Because I was so full of amniotic fluid, the technicians at the fetal monitoring lab told me that I might not even feel contractions associated with early labor. That might have been true. I moved from “early” labor (contractions 10 minutes, then 8 minutes, then 5 minutes apart) within a mere half hour and dove right into active (regular contractions, five minutes apart) labor by midnight.

Neither Ed nor I really believed it. He kept urging that we gather our many’s and get a move on. I kept saying that I didn’t want to drive into the City on New Years Eve night only to be turned away because I arrived too early or it was a false alarm. He packed the truck with my hospital bag and labor kit and called LB to let her know we’d likely be dropping the dog off. I lay in bed as the contractions worsened.

I’d really wanted to have an un-medicated delivery, but after about 9 hours of active and transitional back labor, I asked for a fentanyl shot and when that wore off and the contractions came on two fold (literally, two at a time, less than a minute a part) in timing and intensity, I surrendered to the epidural at about hour 10. She was facing the wrong way and despite being fully dilated, she wasn’t budging beneath the pelvic bone. I pushed for hours, with no progress. In the 11th hour (which was actually the 18th hour) the epidural began wearing off and the anesthesiologist was in a c-section. We pushed right through it and the attendant finally offered either suction or a c-section. I opted to try the suction first – so he came in with vacuum/suction at about 6 pm on New Years Day… he turned her head and literally she was born two contraction, four minutes later. Why didn’t we do that several hours earlier!?!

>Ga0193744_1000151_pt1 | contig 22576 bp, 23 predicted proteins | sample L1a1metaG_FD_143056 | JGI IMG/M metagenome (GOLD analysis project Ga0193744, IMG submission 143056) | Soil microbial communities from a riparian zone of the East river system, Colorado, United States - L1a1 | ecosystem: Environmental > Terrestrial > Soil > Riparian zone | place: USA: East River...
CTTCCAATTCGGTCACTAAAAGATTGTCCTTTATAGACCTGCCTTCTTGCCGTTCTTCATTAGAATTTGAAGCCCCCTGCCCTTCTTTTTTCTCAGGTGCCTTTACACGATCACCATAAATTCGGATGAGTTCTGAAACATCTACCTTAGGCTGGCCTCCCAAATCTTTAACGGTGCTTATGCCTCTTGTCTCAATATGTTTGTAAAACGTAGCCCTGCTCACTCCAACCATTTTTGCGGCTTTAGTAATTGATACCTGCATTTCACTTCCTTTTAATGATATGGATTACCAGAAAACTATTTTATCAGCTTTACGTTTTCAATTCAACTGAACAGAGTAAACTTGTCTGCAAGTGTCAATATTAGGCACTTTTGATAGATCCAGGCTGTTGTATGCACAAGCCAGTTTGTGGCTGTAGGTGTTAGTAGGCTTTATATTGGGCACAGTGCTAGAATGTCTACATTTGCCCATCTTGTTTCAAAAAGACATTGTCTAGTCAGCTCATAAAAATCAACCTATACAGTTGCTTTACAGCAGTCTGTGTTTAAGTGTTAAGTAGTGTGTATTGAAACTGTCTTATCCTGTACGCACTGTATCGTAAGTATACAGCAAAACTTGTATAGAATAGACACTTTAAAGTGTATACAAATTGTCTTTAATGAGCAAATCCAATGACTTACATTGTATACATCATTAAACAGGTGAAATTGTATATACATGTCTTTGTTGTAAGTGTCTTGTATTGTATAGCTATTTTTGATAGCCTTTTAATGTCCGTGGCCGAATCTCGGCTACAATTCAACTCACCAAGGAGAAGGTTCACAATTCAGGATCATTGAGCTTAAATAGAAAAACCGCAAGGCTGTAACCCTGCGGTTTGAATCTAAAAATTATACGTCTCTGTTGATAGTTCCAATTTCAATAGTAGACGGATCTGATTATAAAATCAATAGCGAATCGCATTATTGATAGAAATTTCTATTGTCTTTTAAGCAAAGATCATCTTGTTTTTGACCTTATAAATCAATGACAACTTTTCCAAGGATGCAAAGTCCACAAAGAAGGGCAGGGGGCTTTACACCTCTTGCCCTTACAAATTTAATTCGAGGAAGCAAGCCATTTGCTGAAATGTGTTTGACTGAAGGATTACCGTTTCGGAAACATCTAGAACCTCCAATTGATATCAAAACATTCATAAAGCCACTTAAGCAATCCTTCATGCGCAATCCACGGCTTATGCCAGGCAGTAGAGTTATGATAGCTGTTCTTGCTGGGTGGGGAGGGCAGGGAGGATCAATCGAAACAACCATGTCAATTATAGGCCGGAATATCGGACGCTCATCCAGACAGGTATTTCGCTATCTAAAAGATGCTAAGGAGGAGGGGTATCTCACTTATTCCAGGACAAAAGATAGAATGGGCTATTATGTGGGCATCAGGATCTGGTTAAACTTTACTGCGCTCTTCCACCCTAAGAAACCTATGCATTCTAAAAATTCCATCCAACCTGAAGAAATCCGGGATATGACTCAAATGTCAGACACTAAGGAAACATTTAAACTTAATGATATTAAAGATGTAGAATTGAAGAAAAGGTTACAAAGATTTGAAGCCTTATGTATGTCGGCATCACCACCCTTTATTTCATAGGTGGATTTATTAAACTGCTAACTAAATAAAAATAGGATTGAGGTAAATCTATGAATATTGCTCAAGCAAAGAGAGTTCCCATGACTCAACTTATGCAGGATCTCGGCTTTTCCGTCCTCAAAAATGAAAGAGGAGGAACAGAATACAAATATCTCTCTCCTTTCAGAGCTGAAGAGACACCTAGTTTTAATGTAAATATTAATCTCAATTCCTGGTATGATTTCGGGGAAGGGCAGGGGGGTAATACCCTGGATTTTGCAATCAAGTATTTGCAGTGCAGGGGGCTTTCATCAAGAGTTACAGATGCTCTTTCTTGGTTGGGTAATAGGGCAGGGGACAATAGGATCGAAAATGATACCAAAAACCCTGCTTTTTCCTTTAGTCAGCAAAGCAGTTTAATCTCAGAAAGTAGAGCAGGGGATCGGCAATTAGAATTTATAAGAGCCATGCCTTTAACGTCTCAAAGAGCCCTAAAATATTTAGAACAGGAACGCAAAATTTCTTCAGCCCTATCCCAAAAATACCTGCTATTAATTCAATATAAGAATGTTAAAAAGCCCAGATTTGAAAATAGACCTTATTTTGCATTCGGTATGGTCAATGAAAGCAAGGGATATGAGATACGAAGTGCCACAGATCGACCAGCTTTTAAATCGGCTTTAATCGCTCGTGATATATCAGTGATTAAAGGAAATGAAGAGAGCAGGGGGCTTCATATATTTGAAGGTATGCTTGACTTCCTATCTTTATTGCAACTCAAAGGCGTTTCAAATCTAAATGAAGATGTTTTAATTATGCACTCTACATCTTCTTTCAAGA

I was spent, but she was healthy as they come - pink and beautiful. The nurses said there was a rush on labor/delivery that night and ten couples arrived, ten babies were born. They said that she was hands down the healthiest looking of them all. (I guess newborns often look yellowed and jaundiced and all pruned…. Not Zoe, she was plump and pink and full faced.)

She weighed 7 pounds 13 ounces and was a sleek and tall 21 inches long. Her hair is coppery red and as the attendant said, “she looks a little grumpy.”

06 December 2007

Repeal Day

Here I sit, big as a house, while the baby rat-a-tat-tats a little soft shoe from the inside, my internal organs are merely her percussion instruments. Right then, it’s gone beyond soft shoe as she’s gotten stronger and bigger and the space available to her shrinks. She’s moved from dancing to boxing.